IE students mentor African women entrepreneurs

Students from IE Business School’s International MBA (IMBA) program have been providing online and onsite assessment for the African women entrepreneurs who have participated in The Women-Led Businesses Program. The program is designed to provide mentoring and assessment for women entrepreneurs in Liberia, South Africa, Congo Democratic Republic, Mozambique, Senegal and Rwanda, and is organized by the Senegalese association FAS (Femmes Africa Solidarité) and IE Business School.

IE Business School’s Center for Diversity and FAS, in collaboration with AECID, have designed and implemented this project aimed at providing 23 African women with training and leadership skills. During the first phase, Professor Pablo Martin de Holan and Professor Celia de Anca created a group of consultants, each of which would be responsible for selecting candidates from a particular country. Between them they selected 23 high-potential African women from a total of 300 candidates. The selected candidates took part in a month-long training program led by Professor Ignacio de la Vega in Senegal. After this training period, they came to Madrid to continue their management education. During the 2009/2010 academic year, the program organizers selected the best business plans and presented them to a panel comprised of potential investors. Celia de Anca, Director of IE’s Center for Diversity, explained how IE feels that is essential to teach young, future directors and entrepreneurs about the enormous potential of the African continent for the corporate world. “The program is about another way of looking at this neighboring continent and another way of doing business in a continent with such potential”.

Details

Change of Screen

IE Focus | By Enrique Dans, Professor at IE Business School

Television is dead. And not only television, but all the other classic media based on unidirectional communication, because the young are changing the rules. A recent study on teenagers´ habits carried out in the United States reveals of how the way information is consumed in our society has changed over the years: the classic one-way media, such as television, have died a death. The medium that was considered for many years as a bastion of North American culture and which still brings together multimillion audiences for events such as the Super Bowl final is being abandoned by young people in their droves. Time spent in front of the TV has fallen drastically and those who still watch it do so on a different screen: their computer.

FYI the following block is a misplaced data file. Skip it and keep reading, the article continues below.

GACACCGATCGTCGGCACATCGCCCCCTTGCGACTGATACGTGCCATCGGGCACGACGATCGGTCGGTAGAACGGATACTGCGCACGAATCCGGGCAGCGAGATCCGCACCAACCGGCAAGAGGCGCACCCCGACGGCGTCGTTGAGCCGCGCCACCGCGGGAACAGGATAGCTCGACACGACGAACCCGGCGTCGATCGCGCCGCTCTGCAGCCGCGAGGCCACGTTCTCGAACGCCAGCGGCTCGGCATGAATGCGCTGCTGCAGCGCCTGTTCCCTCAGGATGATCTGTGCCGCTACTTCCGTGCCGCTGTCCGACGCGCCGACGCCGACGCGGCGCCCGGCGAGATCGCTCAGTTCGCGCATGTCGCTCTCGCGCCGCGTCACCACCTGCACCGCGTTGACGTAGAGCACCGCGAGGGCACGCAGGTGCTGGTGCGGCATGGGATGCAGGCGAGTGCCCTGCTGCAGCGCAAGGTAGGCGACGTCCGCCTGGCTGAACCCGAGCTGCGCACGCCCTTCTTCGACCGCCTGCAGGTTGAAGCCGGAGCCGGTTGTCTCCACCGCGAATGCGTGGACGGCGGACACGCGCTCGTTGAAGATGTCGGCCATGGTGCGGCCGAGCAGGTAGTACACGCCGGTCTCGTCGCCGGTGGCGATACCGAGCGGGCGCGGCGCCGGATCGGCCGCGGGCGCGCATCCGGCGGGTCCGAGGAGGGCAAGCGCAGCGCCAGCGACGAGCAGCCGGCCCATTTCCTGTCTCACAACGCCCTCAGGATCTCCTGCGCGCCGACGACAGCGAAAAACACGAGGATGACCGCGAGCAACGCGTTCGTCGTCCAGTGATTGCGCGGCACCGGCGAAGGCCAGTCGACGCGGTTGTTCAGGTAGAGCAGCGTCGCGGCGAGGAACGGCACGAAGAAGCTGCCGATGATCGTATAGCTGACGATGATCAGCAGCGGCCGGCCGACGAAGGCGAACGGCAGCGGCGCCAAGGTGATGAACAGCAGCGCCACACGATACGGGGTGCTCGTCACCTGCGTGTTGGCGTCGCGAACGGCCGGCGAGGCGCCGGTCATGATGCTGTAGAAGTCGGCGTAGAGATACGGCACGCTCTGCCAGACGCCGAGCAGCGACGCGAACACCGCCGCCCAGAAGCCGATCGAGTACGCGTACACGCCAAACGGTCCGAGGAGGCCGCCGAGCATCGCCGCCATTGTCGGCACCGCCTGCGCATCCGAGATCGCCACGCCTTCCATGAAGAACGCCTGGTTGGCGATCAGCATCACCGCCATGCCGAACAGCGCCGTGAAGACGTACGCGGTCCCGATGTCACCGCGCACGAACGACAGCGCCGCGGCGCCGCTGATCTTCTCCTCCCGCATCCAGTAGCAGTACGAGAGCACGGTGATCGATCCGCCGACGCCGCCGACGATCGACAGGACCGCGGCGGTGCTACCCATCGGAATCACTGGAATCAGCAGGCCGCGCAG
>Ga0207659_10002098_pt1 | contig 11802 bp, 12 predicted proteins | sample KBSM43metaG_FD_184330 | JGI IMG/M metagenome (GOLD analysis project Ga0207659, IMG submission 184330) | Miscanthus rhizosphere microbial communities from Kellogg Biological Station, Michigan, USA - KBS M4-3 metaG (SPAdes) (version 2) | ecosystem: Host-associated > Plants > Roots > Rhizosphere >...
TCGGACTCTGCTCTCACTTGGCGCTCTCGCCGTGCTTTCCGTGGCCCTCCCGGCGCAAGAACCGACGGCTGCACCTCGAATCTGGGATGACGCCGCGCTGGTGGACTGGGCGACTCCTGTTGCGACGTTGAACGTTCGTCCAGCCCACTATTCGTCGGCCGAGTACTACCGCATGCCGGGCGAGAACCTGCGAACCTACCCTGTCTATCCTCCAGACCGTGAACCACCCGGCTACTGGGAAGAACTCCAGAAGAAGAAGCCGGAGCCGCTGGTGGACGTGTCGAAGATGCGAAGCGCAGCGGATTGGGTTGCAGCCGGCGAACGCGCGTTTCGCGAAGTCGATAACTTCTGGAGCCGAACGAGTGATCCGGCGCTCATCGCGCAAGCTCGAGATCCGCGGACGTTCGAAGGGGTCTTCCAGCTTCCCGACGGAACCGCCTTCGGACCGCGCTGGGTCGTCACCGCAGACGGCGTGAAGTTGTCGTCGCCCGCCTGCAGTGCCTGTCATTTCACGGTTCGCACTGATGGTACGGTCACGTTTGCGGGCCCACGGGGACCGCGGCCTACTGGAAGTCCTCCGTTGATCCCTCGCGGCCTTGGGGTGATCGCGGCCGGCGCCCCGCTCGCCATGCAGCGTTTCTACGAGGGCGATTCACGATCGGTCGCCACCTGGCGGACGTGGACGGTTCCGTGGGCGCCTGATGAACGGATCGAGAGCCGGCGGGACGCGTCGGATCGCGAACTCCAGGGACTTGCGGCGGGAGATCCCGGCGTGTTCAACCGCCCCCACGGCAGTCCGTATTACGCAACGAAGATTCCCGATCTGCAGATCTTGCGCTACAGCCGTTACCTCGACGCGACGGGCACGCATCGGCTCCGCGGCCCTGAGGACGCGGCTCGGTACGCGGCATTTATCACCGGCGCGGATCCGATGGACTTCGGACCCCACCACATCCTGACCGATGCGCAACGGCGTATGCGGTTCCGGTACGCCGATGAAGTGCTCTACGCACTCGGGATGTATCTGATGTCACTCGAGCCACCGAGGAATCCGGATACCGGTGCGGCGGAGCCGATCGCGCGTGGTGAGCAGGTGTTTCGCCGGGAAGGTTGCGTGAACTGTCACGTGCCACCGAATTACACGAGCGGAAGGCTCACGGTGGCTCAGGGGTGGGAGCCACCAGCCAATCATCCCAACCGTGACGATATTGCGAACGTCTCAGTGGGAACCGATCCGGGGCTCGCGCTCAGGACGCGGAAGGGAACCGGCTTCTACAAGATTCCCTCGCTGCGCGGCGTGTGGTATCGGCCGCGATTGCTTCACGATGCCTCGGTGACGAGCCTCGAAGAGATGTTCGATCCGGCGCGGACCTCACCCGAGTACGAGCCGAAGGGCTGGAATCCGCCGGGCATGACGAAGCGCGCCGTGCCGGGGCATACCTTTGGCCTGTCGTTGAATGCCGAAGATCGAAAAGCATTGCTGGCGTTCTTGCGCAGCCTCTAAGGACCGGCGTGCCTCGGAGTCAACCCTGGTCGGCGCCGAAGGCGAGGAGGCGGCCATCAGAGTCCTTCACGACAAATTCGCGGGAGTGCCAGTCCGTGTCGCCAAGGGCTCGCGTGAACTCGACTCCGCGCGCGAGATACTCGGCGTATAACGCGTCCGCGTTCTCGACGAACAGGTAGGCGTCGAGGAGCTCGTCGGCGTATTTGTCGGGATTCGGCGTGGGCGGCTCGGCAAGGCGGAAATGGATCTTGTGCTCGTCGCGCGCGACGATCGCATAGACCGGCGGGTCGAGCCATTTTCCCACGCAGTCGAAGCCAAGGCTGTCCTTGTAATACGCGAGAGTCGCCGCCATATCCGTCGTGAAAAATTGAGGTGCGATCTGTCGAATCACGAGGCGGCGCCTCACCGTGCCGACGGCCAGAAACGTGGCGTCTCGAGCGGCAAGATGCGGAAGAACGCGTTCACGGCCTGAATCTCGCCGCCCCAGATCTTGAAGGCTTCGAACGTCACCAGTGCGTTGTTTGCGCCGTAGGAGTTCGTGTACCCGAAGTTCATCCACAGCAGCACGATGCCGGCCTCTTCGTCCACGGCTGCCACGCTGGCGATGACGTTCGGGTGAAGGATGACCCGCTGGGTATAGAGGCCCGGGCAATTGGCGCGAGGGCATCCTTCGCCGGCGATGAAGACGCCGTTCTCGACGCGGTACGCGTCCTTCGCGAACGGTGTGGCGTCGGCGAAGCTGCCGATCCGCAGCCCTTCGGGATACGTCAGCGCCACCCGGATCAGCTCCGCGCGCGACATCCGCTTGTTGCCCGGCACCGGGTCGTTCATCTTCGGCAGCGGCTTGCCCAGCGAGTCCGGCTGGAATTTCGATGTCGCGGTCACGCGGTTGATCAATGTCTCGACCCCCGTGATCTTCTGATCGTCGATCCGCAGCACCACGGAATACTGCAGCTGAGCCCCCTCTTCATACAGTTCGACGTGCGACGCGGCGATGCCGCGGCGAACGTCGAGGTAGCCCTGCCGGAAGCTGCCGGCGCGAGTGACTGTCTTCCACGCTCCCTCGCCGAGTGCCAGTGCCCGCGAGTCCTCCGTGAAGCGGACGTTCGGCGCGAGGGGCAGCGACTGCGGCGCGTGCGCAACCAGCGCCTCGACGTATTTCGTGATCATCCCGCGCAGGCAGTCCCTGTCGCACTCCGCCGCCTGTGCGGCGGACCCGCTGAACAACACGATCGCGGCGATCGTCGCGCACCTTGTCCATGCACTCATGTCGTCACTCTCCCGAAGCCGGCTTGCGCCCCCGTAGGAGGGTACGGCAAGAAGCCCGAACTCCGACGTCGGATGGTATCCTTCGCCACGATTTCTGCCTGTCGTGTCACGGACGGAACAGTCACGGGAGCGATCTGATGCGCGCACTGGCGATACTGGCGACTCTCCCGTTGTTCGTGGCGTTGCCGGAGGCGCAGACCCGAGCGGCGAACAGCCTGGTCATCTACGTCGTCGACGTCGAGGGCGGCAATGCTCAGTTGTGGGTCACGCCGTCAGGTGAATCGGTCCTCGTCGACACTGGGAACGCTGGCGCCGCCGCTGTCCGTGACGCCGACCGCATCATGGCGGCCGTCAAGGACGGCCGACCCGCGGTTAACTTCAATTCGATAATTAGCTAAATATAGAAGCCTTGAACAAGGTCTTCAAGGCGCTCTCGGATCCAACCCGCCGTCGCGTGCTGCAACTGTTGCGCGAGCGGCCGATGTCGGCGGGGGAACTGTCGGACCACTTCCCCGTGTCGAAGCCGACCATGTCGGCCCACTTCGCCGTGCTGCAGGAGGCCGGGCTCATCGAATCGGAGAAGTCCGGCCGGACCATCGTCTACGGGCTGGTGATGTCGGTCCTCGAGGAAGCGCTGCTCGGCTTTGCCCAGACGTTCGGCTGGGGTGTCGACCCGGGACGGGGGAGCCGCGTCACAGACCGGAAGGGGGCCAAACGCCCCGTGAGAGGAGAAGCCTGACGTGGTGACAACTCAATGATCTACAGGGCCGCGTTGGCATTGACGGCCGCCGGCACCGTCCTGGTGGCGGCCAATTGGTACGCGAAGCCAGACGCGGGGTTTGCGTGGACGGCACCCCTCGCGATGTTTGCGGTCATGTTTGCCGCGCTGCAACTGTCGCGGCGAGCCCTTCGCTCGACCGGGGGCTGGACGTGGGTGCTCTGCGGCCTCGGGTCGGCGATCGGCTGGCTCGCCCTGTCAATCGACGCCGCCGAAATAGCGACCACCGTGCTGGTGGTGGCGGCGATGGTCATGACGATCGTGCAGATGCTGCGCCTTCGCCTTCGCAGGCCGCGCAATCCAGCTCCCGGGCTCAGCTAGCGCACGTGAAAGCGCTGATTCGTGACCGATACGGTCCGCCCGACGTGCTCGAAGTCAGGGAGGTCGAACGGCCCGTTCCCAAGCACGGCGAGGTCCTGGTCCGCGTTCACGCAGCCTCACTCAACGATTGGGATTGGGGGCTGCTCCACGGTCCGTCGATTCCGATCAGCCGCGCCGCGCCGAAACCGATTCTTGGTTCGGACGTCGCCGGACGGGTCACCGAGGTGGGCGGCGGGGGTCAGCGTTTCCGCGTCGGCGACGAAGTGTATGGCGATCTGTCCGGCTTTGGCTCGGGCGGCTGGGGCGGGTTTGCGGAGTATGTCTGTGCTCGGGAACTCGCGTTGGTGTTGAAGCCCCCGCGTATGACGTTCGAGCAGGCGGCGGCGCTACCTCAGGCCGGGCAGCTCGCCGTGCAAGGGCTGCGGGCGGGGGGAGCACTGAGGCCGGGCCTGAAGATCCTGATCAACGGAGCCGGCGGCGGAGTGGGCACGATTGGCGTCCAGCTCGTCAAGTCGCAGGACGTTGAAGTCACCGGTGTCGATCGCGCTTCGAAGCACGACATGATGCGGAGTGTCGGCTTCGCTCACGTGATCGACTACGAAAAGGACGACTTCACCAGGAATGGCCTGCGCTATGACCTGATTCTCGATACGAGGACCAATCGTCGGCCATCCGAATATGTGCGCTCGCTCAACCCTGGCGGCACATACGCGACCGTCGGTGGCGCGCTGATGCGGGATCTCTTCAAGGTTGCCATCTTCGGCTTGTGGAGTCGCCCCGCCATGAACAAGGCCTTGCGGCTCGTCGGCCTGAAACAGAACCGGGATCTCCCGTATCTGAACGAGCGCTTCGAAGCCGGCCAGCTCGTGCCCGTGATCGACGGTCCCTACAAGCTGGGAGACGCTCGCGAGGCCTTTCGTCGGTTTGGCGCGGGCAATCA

The final nail in TV’s coffin has been hammered home, as expected, by the social network. The use of the social network confirms that the absurd fears of some adults for the alleged “isolation” of young people in front of the screen (“they don´t go out any more”, “I prefer my computer to seeing my friends”, “they are so pale because they get no sunshine and only get radiation from the screen”) were unfounded fears: the young people who are the most active on the net are also the most active off the net… they have more friends, go out more and go to more parties.

Details

Welcome, Spain, to the Euro

IE Focus | By Gayle Allard, Professor at IE Business School

After just 8 years of circulation the Euro has the dark side that Spain didn’t want to see when it took over from the weakened peseta. What we need now is real improvement in levels of competitiveness.We thought we knew what the Euro was about when we launched it in 2002. We started to spend those new coins and notes with an almost patriotic meaning for pro-Europeans. We went through the “rounding-up” stage, but anyway we were enthusiastic about the new currency and what it meant for Spain and Europe.

And the initial years of the euro brought the benefits we anticipated. Interest rates fell to the lowest ever levels. Trade increased, foreign investment reached new highs and Spain went through a golden era of growth and rapid increases in income. We should almost be forgiven for thinking that belonging to the Euro held only advantages. But we were wrong.

From the beginning, the euro was not ´pretty´ notes, but rather the final abandonment of two fundamental tools that had helped the member states balance out their economies: interest rates and exchange rates.

Details